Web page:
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Abner‘s Refusal to Distort Jesus‘ Teachings

        It was the apparent misfortune of Abner to be at variance with all of the leaders of the early Christian church. He fell out with Peter and James (Jesus' brother) over questions of administration and the jurisdiction of the Jerusalem church; he parted company with Paul over differences of philosophy and theology. Abner was more Babylonian than Hellenic in his philosophy, and he stubbornly resisted all attempts of Paul to remake the teachings of Jesus so as to present less that was objectionable, first to the Jews, then to the Greco-Roman believers in the mysteries.

        Thus was Abner compelled to live a life of isolation. He was head of a church which was without standing at Jerusalem. He had dared to defy James the Lord's brother, who was subsequently supported by Peter. Such conduct effectively separated him from all his former associates. Then he dared to withstand Paul. Although he was wholly sympathetic with Paul in his mission to the gentiles, and though he supported him in his contentions with the church at Jerusalem, he bitterly opposed the version of Jesus' teachings which Paul elected to preach. In his last years Abner denounced Paul as the "clever corrupter of the life teachings of Jesus of Nazareth, the Son of the living God."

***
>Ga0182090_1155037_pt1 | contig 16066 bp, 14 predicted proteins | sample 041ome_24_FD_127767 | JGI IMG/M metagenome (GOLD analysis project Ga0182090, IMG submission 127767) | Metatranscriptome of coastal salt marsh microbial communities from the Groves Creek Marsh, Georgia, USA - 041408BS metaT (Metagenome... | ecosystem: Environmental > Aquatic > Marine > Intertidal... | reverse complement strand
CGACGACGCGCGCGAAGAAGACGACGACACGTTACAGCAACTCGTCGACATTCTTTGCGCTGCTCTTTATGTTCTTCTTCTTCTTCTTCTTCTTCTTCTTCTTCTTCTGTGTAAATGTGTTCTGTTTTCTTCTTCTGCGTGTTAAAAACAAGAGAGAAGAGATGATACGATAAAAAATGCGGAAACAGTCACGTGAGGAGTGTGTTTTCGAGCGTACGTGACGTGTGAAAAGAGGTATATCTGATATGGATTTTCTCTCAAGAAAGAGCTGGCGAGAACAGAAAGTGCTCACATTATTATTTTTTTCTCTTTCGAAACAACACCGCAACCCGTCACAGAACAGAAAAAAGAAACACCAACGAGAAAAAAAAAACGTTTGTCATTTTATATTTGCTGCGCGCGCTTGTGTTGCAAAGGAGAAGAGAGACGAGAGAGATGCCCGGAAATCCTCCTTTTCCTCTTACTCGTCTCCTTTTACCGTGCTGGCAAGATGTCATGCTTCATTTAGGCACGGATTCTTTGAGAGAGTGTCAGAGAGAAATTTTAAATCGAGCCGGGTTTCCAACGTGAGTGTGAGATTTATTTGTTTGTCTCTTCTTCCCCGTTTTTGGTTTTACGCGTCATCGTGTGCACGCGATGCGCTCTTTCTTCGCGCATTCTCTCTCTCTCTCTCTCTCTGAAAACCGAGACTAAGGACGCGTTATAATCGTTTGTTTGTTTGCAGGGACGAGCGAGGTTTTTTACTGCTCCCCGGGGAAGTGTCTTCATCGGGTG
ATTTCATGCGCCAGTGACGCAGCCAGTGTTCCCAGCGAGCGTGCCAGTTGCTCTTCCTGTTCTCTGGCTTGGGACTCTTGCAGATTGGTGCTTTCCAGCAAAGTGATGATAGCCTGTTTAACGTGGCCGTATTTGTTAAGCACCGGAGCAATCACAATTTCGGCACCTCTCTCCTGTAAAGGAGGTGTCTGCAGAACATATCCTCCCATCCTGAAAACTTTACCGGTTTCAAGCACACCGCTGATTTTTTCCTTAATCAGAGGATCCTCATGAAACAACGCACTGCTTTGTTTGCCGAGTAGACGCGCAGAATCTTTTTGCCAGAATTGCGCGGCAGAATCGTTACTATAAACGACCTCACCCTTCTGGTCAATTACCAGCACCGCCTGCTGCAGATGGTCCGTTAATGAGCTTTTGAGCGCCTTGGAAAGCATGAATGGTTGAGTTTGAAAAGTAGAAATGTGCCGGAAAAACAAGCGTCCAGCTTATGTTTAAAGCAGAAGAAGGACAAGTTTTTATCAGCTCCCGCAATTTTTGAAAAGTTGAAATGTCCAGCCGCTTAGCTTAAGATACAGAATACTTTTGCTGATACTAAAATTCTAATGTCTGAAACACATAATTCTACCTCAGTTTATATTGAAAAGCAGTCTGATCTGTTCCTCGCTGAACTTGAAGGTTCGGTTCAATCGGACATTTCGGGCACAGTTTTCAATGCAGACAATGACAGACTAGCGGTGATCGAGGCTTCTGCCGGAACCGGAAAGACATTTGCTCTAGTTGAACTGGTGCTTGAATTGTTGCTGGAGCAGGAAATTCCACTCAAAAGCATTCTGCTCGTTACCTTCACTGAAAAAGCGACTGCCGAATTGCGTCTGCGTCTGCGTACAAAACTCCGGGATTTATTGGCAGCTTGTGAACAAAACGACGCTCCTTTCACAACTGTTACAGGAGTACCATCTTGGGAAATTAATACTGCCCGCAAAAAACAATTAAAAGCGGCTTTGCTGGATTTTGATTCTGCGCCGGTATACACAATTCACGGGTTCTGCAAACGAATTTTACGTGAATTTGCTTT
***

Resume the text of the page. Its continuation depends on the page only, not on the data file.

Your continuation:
During the later years of Abner and for some time thereafter, the believers at Philadelphia held more strictly to the religion of Jesus, as he lived and taught, than any other group on earth.

         Abner lived to be 89 years old, dying at Philadelphia on the 21st day of November, A.D. 74. And to the very end he was a faithful believer in, and teacher of, the gospel of the heavenly kingdom.